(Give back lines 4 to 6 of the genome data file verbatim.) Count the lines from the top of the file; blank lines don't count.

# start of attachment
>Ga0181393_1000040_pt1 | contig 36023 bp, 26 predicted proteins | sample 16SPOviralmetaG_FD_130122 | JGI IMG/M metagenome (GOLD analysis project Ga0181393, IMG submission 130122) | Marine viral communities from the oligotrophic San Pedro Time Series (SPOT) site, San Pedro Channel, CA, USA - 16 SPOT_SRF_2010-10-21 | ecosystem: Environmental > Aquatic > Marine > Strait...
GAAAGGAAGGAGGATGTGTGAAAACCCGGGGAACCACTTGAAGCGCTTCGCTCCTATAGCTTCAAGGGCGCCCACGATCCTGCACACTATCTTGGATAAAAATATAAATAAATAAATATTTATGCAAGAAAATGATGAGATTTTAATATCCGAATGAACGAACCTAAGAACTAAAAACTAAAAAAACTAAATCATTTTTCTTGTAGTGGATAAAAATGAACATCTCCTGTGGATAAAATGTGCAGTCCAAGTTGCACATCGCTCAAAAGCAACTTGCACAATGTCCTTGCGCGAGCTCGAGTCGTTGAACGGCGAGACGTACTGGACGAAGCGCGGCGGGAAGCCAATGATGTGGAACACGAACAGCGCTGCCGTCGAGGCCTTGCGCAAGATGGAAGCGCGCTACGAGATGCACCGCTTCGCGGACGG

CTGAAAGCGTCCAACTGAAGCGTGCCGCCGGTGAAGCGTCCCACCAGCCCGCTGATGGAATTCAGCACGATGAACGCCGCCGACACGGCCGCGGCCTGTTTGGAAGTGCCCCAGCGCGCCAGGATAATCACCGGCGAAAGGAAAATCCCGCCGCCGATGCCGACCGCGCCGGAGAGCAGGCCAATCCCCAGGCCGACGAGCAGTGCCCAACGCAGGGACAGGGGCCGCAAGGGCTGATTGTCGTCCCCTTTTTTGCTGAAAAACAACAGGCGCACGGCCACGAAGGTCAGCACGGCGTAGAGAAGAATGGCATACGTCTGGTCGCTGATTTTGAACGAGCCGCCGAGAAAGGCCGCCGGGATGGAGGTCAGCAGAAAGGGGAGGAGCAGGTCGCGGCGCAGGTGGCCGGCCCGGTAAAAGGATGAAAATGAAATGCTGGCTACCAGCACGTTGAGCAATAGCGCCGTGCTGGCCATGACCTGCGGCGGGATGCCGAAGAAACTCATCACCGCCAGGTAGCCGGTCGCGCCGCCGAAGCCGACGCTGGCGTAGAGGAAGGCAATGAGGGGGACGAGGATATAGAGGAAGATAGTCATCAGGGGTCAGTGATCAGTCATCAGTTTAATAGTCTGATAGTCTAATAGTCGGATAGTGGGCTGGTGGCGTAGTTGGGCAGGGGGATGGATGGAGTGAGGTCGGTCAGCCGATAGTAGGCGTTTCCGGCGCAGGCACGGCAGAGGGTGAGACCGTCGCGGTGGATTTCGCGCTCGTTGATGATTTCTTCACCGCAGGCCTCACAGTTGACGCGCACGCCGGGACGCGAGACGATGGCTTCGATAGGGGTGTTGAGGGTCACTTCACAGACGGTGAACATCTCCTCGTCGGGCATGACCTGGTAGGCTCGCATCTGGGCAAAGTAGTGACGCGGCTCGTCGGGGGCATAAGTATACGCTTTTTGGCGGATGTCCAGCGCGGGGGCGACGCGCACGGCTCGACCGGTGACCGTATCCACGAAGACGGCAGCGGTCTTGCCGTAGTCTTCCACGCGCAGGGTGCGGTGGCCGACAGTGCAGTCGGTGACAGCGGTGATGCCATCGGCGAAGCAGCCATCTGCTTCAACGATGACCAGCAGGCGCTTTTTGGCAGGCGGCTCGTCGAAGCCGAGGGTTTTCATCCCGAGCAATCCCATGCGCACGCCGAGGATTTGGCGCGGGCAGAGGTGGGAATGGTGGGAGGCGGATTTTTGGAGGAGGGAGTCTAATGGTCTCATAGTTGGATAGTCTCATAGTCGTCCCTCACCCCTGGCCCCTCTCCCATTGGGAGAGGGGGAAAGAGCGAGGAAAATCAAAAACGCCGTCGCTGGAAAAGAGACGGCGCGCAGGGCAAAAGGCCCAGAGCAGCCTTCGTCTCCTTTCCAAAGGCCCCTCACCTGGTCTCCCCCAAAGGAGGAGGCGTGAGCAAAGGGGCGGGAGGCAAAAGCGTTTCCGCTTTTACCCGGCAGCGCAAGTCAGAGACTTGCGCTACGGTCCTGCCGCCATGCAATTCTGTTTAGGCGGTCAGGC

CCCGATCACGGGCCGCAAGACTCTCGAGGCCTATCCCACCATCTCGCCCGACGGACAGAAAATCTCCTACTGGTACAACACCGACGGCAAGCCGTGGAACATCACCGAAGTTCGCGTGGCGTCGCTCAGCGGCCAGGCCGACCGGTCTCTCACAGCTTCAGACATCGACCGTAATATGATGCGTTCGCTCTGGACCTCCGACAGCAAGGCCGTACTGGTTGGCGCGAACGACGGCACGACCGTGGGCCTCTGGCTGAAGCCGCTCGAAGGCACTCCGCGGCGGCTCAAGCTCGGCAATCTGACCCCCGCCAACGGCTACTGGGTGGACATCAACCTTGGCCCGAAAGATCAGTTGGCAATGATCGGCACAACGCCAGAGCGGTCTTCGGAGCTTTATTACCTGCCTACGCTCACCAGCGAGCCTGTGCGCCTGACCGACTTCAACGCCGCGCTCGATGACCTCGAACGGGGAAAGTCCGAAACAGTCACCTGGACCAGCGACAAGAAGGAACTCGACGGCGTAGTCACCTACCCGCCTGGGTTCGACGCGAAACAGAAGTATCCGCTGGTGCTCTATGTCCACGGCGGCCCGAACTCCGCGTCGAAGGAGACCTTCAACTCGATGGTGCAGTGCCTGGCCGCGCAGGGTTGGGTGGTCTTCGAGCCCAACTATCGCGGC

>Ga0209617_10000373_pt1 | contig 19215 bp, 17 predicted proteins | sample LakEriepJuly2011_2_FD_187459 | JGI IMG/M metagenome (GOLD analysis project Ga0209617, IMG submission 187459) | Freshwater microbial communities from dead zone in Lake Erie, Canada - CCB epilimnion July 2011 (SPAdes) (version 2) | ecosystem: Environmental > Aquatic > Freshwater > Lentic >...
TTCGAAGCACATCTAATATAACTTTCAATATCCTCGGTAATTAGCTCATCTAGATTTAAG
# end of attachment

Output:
CCCGATCACGGGCCGCAAGACTCTCGAGGCCTATCCCACCATCTCGCCCGACGGACAGAAAATCTCCTACTGGTACAACACCGACGGCAAGCCGTGGAACATCACCGAAGTTCGCGTGGCGTCGCTCAGCGGCCAGGCCGACCGGTCTCTCACAGCTTCAGACATCGACCGTAATATGATGCGTTCGCTCTGGACCTCCGACAGCAAGGCCGTACTGGTTGGCGCGAACGACGGCACGACCGTGGGCCTCTGGCTGAAGCCGCTCGAAGGCACTCCGCGGCGGCTCAAGCTCGGCAATCTGACCCCCGCCAACGGCTACTGGGTGGACATCAACCTTGGCCCGAAAGATCAGTTGGCAATGATCGGCACAACGCCAGAGCGGTCTTCGGAGCTTTATTACCTGCCTACGCTCACCAGCGAGCCTGTGCGCCTGACCGACTTCAACGCCGCGCTCGATGACCTCGAACGGGGAAAGTCCGAAACAGTCACCTGGACCAGCGACAAGAAGGAACTCGACGGCGTAGTCACCTACCCGCCTGGGTTCGACGCGAAACAGAAGTATCCGCTGGTGCTCTATGTCCACGGCGGCCCGAACTCCGCGTCGAAGGAGACCTTCAACTCGATGGTGCAGTGCCTGGCCGCGCAGGGTTGGGTGGTCTTCGAGCCCAACTATCGCGGC

>Ga0209617_10000373_pt1 | contig 19215 bp, 17 predicted proteins | sample LakEriepJuly2011_2_FD_187459 | JGI IMG/M metagenome (GOLD analysis project Ga0209617, IMG submission 187459) | Freshwater microbial communities from dead zone in Lake Erie, Canada - CCB epilimnion July 2011 (SPAdes) (version 2) | ecosystem: Environmental > Aquatic > Freshwater > Lentic >...
TTCGAAGCACATCTAATATAACTTTCAATATCCTCGGTAATTAGCTCATCTAGATTTAAG